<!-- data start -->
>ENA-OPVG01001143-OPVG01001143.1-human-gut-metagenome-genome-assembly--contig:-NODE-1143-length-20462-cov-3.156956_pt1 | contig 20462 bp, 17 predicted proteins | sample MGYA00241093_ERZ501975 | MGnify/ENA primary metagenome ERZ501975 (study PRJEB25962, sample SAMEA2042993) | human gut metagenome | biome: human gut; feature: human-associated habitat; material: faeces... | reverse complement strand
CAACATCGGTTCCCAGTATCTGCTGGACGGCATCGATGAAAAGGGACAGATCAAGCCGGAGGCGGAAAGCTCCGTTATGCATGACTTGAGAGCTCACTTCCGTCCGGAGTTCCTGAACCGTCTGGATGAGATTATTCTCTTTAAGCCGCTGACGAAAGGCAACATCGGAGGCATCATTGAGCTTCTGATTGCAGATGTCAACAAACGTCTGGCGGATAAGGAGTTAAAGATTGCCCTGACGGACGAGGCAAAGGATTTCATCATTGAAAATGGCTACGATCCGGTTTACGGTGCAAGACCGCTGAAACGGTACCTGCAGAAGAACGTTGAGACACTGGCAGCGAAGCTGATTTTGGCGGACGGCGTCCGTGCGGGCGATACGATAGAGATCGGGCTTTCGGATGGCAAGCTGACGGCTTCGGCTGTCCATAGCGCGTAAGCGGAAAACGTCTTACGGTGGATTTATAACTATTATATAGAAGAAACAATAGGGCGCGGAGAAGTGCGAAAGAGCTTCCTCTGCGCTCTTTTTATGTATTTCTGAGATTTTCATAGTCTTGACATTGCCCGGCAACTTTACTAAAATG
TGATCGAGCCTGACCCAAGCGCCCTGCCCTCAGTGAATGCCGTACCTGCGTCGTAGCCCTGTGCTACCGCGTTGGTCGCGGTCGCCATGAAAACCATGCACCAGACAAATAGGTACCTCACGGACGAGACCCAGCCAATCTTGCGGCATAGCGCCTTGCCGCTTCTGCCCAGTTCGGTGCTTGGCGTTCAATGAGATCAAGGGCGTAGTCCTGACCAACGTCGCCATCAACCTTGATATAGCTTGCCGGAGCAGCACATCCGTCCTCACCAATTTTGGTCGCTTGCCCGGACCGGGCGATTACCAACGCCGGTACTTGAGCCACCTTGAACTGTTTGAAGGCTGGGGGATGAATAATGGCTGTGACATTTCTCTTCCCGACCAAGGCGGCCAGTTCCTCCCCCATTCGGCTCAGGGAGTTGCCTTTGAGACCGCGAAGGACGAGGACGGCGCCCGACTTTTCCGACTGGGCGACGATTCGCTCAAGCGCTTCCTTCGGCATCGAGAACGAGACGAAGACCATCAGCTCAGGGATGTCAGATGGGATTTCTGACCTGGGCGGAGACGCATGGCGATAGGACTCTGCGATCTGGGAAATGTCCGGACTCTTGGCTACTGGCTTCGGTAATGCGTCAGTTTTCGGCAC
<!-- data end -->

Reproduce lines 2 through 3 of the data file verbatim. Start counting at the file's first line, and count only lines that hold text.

CAACATCGGTTCCCAGTATCTGCTGGACGGCATCGATGAAAAGGGACAGATCAAGCCGGAGGCGGAAAGCTCCGTTATGCATGACTTGAGAGCTCACTTCCGTCCGGAGTTCCTGAACCGTCTGGATGAGATTATTCTCTTTAAGCCGCTGACGAAAGGCAACATCGGAGGCATCATTGAGCTTCTGATTGCAGATGTCAACAAACGTCTGGCGGATAAGGAGTTAAAGATTGCCCTGACGGACGAGGCAAAGGATTTCATCATTGAAAATGGCTACGATCCGGTTTACGGTGCAAGACCGCTGAAACGGTACCTGCAGAAGAACGTTGAGACACTGGCAGCGAAGCTGATTTTGGCGGACGGCGTCCGTGCGGGCGATACGATAGAGATCGGGCTTTCGGATGGCAAGCTGACGGCTTCGGCTGTCCATAGCGCGTAAGCGGAAAACGTCTTACGGTGGATTTATAACTATTATATAGAAGAAACAATAGGGCGCGGAGAAGTGCGAAAGAGCTTCCTCTGCGCTCTTTTTATGTATTTCTGAGATTTTCATAGTCTTGACATTGCCCGGCAACTTTACTAAAATG
TGATCGAGCCTGACCCAAGCGCCCTGCCCTCAGTGAATGCCGTACCTGCGTCGTAGCCCTGTGCTACCGCGTTGGTCGCGGTCGCCATGAAAACCATGCACCAGACAAATAGGTACCTCACGGACGAGACCCAGCCAATCTTGCGGCATAGCGCCTTGCCGCTTCTGCCCAGTTCGGTGCTTGGCGTTCAATGAGATCAAGGGCGTAGTCCTGACCAACGTCGCCATCAACCTTGATATAGCTTGCCGGAGCAGCACATCCGTCCTCACCAATTTTGGTCGCTTGCCCGGACCGGGCGATTACCAACGCCGGTACTTGAGCCACCTTGAACTGTTTGAAGGCTGGGGGATGAATAATGGCTGTGACATTTCTCTTCCCGACCAAGGCGGCCAGTTCCTCCCCCATTCGGCTCAGGGAGTTGCCTTTGAGACCGCGAAGGACGAGGACGGCGCCCGACTTTTCCGACTGGGCGACGATTCGCTCAAGCGCTTCCTTCGGCATCGAGAACGAGACGAAGACCATCAGCTCAGGGATGTCAGATGGGATTTCTGACCTGGGCGGAGACGCATGGCGATAGGACTCTGCGATCTGGGAAATGTCCGGACTCTTGGCTACTGGCTTCGGTAATGCGTCAGTTTTCGGCAC